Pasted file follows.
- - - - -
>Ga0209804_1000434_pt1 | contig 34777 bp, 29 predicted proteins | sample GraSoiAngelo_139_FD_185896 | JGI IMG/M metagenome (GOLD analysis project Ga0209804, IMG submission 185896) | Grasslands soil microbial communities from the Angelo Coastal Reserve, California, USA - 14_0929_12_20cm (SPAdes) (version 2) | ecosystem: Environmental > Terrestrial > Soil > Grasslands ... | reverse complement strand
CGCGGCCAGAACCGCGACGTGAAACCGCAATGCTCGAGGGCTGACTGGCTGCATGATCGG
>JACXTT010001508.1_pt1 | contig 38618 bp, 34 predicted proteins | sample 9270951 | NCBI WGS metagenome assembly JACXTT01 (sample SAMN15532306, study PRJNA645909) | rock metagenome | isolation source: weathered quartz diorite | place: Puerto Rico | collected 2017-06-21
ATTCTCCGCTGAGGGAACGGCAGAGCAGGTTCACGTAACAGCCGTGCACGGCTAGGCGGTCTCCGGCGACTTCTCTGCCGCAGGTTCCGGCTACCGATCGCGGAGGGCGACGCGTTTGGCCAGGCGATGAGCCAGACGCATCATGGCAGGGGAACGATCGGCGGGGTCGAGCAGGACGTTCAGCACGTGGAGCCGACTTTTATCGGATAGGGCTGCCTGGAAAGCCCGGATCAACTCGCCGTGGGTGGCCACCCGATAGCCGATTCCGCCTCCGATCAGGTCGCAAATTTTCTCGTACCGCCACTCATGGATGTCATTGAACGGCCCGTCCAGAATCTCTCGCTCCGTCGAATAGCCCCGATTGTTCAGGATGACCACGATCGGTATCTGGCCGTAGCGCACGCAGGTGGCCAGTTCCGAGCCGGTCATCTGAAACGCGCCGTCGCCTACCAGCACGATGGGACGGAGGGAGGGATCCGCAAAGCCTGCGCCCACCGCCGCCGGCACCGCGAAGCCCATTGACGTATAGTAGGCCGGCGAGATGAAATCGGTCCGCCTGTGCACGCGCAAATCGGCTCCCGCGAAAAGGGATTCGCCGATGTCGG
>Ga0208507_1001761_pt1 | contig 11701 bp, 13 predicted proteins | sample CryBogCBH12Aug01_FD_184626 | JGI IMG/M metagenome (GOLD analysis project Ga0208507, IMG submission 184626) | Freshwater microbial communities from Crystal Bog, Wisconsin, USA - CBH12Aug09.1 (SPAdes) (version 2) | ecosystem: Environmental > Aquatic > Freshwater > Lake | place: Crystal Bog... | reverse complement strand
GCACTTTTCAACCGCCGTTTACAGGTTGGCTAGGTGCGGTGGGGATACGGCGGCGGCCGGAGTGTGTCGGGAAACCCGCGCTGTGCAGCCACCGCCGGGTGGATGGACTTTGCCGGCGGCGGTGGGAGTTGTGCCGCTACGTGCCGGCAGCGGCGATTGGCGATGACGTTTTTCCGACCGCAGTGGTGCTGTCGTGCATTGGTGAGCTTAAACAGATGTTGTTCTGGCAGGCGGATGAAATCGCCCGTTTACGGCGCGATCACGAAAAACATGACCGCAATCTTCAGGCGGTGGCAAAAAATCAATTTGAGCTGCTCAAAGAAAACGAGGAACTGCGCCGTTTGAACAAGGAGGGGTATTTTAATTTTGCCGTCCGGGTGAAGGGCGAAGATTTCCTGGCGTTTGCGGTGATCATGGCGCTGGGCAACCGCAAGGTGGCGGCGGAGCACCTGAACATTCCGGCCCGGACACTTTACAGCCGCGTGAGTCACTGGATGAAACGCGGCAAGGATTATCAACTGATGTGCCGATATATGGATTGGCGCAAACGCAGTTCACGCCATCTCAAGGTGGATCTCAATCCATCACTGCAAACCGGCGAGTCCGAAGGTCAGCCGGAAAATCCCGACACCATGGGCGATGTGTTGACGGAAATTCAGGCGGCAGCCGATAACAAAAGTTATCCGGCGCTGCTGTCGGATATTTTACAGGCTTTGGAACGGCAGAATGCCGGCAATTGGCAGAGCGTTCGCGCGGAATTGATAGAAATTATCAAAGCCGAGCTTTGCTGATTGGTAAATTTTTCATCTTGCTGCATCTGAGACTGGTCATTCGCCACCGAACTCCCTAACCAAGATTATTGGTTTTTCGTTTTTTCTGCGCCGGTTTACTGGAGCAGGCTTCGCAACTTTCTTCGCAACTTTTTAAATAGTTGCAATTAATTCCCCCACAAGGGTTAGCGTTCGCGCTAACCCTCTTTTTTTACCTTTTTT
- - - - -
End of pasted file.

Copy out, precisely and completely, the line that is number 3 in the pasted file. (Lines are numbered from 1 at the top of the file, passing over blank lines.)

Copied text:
>JACXTT010001508.1_pt1 | contig 38618 bp, 34 predicted proteins | sample 9270951 | NCBI WGS metagenome assembly JACXTT01 (sample SAMN15532306, study PRJNA645909) | rock metagenome | isolation source: weathered quartz diorite | place: Puerto Rico | collected 2017-06-21